Bollywood film from director Vijay.
- Stars:Johnathon Schaech, Sendi Bar, Angélica María, Nicholas Gonzalez, Seymour Cassel, Sonia Braga, Julio Bekhor, Gastón Melo, Daniela Schmidt, Grecia Estrada Ochoa, Shashi Kapoor, Sharmila Tagore, Lalita Pawar, David Abraham, Manmohan Krishna, Master Bhagwan, Leela Mishra, K.N. Singh, Ramayan Tiwari, Sunder, Randhir, Mukri, Keshto Mukherjee, Mohan Sherry, Gopal Saigal,
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Bruno V (fr) wrote: Pretty cool this , Katie as a sort of Cinderella-type of girl who shoots all the people she thinks that deserves to die ....eight
Gabby S (gb) wrote: Can Anyone Really Own Water? It is no secret that our water supply is declining and bottling it all up is not the right way to go. FLOW: For The Love of Water is a documentary that sheds light on the hardship humans will face if we continue to take water for granted. The documentary takes an international study approach by jumping to different countries. The director Irena Salena gathered information about bottled water, water contamination, privatization and the effects on vulnerable people across the globe. The people interviewed for this documentary were: Thames Water; the International Monetary Fund; President of Pacific Institute; CEO of Suez; activists; leaders from developing countries; researchers and professors from universities. The film begins with a national perspective as to how the United States' waters are being contaminated from pesticides and chemicals, specifically Prozac. Then, the film shifts between international lenses varying from Bolivia, Argentina, and India. Like many other documentaries that dig to find the truth under controversial disputes regarding environment issues or food production, "FLOW: For The Love of Water" establishes the argument that water is not just water anymore but rather has converted itself to a 21st century commodity through privatization. It is important to watch this documentary because it provides an argument not from the foreign perspective but from the individuals who are undergoing a human struggle for survival and how they have mobilized against large corporations and water diseases. What made this film unique were the astonishing images of water being contaminated not only by chemicals, but also with blood and sewage waste. The grotesque image is able to make any audience cringe and rethink culture of privatization of water. In South Africa for example, mothers are screaming and arguing with water and sanitation services who have forced the community to either pay for their water supply or forced to drink polluted water to survive, only to run the risk of dying of cholera in the future. "We don't have a choice" is the cry of a mother who is afraid of not being able to provide clean water for her children and family. The documentary is for an audience who is willing to learn and have their eyes opened to the lack of clean water due to greedy companies who look no further than the profits they gain. This film is overwhelming with facts and interviews from researchers, activists and leaders who care about having access to drinking water, but it will not leave the audience feeling powerless. Rather, it inspires one to make the change with small adjustments to everyday routines. Many feel that documentaries of water are just stating the obvious facts that everyone already knows. But, FLOW compares water to the human's blood circulation and how any form of scarcity or pollution can disrupt its function. The question is: how do we change a system that has already created fatal damage to developing countries? For example, in India, "the cost for person a year for having 10 liters of safe drinking water everyday is just two dollars". The film was strong in providing imagery of vulnerable communities in Bolivia, India, and South Africa who daily suffer from contamination of water. The transitions of scenes during the film from country to country varied from dams, lakes, rivers, and the sound effects of rippling thrusting water attracts the viewer to continue watching and at times thirsty. Having different examples of need for water around the world sheds light on the immense catastrophe that can occur if nothing is done to maintain clean accessible drinking water. The director did a phenomenal job of having the filmmakers capture the everyday lifestyle of victims of water contamination. For example, kids who live in slum areas playing with water puddles with sewage waste while their mothers wash the clothes with the same water. The close up shots draws sympathy and makes the film more personal and back to home. What was troubling was not hearing more about local community members about their experiences from not having access to water. Instead the film focuses on the perspective of foreign researchers who are "experts" on the matter of privatization and contamination of water. Also, the film used the case of Nestle vs. Michigan as an example of resistance but discourages audience to at least try to challenge corporate greed for water by going against water issues. It left the audience with the feeling of powerlessness because regardless of the legal accusation that the water pumping was damaging their access to water, Nestle was still pumping water and nothing changed. "Nestle owns over 70 bottled water brands around the world including some of America's most popular brands: Poland Spring, Ozarka, Ice Mountain, Deer Park, Perrier, Pellegrino, Zephyrhills, and Arrowhead". Many may have already once in their lifetime been guilty of consuming one of these bottled waters and never asked themselves about the process, is it legal or not, or was it righteous? When companies are just pumping "450 gallons of water per minute," we have to think how sustainable that is for streams, rivers, and bodies of water that have been the main water source for many individuals? The film is a three star documentary because it took too long to make its points by just providing multiple examples involved in the crisis for water. The movie tried to handle many water issues in multiple parts of the world and made the comprehension of the content difficult. The film is overstuffed with information, the voice narrator has a pessimistic tone, and the close to science fiction facts on reptile mutations fails to convince the viewer to join the fight against rich corporations. On a brighter note, FLOW may not be a casual Friday night movie to watch, but it will surely open your eyes to the water exploitation going on and the fatal consequences it has already caused. So maybe next time the grocery store has a sale on bottle water, stop to think as to who had to suffer in order for customers to have their water on special. Water is not just a part of earth, but 70% of our body because water owns life.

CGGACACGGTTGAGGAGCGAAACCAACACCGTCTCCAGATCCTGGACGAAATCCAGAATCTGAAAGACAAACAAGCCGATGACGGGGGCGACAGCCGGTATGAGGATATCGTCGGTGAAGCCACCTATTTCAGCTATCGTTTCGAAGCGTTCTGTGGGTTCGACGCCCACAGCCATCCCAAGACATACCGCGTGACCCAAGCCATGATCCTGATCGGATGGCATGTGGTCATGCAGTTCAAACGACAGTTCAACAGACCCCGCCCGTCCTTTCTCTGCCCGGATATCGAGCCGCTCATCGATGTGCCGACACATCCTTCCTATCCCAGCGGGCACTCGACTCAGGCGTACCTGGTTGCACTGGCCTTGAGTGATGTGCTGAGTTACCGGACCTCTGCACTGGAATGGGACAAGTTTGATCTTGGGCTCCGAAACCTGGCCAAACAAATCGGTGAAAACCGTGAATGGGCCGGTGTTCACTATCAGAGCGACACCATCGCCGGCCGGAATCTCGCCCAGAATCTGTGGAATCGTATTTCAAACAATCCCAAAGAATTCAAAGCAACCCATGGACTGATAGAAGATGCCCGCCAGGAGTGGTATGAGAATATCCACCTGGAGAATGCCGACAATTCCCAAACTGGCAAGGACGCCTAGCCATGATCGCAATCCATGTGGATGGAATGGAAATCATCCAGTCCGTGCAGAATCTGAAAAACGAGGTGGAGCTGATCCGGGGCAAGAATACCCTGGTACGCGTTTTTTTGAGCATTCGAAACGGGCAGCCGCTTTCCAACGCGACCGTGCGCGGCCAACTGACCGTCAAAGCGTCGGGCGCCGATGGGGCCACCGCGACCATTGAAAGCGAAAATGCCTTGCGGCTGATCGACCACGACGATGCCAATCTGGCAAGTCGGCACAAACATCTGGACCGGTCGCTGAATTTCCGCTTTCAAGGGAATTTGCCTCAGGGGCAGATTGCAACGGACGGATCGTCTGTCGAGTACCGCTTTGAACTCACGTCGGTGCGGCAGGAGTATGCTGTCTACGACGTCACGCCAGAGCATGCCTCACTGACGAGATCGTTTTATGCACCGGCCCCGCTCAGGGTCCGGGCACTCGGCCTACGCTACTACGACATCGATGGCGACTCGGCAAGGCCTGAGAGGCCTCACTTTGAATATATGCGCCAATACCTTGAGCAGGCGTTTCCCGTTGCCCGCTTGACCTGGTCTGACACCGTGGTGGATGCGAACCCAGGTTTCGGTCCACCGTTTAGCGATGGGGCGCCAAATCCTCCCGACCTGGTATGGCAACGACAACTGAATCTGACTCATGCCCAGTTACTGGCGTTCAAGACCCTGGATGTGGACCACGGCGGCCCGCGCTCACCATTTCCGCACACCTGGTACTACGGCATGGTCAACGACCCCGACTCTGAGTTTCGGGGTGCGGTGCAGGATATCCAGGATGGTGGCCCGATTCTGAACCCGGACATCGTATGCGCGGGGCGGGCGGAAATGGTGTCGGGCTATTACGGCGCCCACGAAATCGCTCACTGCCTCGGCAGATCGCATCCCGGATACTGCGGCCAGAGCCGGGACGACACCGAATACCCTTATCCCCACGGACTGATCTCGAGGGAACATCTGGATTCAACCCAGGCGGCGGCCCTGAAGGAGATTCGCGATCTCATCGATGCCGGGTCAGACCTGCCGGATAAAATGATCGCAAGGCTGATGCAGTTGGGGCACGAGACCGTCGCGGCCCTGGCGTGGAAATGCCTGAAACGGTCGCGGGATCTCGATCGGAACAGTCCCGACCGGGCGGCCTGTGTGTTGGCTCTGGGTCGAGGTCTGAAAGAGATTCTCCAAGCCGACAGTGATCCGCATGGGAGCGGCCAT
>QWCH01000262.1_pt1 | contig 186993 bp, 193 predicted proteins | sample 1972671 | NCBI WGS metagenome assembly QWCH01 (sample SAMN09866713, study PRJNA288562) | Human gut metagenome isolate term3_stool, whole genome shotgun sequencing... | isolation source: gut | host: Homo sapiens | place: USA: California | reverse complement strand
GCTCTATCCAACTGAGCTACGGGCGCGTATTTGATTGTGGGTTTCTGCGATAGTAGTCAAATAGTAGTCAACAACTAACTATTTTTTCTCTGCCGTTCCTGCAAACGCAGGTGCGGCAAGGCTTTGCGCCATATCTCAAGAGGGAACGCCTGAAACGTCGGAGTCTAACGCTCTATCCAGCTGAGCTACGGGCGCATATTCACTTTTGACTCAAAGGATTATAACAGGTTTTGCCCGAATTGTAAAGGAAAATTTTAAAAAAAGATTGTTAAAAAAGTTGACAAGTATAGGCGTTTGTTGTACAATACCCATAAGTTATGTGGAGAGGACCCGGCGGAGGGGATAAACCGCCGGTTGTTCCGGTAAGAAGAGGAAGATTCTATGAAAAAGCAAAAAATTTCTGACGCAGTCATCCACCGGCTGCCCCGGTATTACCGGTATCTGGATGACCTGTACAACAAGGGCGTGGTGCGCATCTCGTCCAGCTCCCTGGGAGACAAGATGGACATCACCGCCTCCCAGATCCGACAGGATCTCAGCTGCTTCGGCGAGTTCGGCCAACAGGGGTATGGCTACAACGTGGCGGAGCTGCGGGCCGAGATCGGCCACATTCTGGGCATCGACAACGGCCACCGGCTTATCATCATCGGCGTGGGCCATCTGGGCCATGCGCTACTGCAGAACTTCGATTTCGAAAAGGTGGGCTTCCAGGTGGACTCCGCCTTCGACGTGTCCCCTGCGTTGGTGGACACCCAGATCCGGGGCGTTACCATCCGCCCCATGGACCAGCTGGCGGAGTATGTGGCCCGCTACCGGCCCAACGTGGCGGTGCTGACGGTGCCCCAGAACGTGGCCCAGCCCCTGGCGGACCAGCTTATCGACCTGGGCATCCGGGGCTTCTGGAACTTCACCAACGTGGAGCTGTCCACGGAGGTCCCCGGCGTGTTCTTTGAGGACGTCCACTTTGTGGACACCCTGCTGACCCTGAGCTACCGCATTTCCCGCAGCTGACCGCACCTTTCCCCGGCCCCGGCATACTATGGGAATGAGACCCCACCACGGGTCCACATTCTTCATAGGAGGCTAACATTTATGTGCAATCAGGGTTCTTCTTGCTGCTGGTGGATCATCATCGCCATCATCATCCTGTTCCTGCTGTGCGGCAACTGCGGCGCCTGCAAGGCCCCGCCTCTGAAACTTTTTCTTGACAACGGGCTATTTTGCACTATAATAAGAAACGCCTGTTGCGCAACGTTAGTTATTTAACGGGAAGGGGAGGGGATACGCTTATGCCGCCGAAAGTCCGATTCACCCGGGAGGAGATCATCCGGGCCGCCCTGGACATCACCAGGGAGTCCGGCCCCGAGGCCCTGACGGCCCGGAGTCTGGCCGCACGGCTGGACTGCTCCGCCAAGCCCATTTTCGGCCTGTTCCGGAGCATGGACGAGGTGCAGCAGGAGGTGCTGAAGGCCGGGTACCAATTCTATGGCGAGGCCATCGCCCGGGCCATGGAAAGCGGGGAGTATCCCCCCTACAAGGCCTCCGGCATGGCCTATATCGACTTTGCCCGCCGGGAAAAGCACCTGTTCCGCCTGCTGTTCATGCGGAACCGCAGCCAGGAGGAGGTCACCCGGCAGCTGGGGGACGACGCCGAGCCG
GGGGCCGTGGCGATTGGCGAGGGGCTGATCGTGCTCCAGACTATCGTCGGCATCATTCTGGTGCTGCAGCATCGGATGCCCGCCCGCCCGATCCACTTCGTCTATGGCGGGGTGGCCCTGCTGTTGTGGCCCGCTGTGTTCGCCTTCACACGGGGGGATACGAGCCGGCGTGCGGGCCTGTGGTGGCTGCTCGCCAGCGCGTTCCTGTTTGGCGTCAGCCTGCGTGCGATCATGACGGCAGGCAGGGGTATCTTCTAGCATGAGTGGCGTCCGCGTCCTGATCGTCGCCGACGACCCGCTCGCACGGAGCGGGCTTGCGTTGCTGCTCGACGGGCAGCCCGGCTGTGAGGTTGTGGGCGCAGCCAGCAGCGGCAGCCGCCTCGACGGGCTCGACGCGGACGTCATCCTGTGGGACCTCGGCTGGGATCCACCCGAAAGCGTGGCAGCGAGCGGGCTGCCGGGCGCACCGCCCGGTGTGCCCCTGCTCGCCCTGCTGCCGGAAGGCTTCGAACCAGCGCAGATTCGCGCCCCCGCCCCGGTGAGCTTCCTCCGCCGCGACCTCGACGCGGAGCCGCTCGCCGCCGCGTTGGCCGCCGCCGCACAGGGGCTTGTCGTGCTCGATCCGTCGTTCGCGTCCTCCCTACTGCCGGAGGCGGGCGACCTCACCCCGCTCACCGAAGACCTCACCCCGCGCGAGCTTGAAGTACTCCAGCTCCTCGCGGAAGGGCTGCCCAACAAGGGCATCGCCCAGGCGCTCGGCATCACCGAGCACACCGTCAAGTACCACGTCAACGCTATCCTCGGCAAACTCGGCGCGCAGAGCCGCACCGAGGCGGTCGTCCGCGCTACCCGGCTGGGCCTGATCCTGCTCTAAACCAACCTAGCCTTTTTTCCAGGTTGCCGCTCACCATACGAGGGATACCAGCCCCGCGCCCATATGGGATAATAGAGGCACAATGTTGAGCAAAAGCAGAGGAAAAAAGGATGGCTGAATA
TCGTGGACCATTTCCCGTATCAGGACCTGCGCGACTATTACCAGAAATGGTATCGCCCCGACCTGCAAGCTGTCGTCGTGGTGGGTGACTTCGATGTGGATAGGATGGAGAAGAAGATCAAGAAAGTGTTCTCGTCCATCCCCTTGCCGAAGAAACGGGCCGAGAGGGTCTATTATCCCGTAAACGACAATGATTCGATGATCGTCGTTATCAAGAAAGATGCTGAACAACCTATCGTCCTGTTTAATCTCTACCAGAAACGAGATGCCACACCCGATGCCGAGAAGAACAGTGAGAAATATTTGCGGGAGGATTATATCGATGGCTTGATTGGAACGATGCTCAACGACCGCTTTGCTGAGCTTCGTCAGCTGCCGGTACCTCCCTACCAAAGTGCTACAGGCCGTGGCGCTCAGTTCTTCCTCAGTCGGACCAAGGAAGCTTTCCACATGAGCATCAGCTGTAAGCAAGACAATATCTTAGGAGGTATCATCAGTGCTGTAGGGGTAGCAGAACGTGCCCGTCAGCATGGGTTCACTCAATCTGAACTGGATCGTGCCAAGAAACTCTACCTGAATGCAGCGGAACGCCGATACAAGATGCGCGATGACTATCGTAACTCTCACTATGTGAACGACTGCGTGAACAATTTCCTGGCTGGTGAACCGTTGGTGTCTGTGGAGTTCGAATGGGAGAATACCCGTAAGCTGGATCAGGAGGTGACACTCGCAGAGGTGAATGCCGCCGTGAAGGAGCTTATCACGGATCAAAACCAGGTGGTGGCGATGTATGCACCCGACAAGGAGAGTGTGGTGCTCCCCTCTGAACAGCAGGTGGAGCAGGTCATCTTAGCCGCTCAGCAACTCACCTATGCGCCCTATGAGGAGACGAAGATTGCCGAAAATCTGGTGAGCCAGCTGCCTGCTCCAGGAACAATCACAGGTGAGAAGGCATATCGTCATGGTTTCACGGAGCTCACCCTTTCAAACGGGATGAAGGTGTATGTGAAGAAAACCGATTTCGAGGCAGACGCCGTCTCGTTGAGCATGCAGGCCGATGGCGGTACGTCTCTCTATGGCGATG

Ty P (br) wrote: Dramatic and original, Lonely Hearts pits up some great actors with a unique story line and delivers a heavy final punch.
Jeff S (br) wrote: Big let down after 'Warriors'.
DC W (br) wrote: Not as funny as its predecessor but still hilarious.
Pavandeep S (ca) wrote: Feels like a Jacques Tati film, very silent and has a delightful comedic edge to it. Overall, it is probably the harshest criticism of the consumerism and greed of the people but it is done with beautiful compositions and with a nice human relationship that is happening.
Sean D (it) wrote: Better than some of other original films and Danny Trejo adds some value to the film.
Nik J (mx) wrote: Quite liked this indie romcom, must be getting old!?
Matthew P (nl) wrote: A cute and hilarious film that I'd say is much better than the original Frozen.
Laurent M (de) wrote: Great series of shameless and colorful novels on sex, morals and a certain idea of innocence and youth in Middle Age's England.Truly enjoyable Pasolini classic, malicious most of the time, hilarious or incredibly crude at its moments.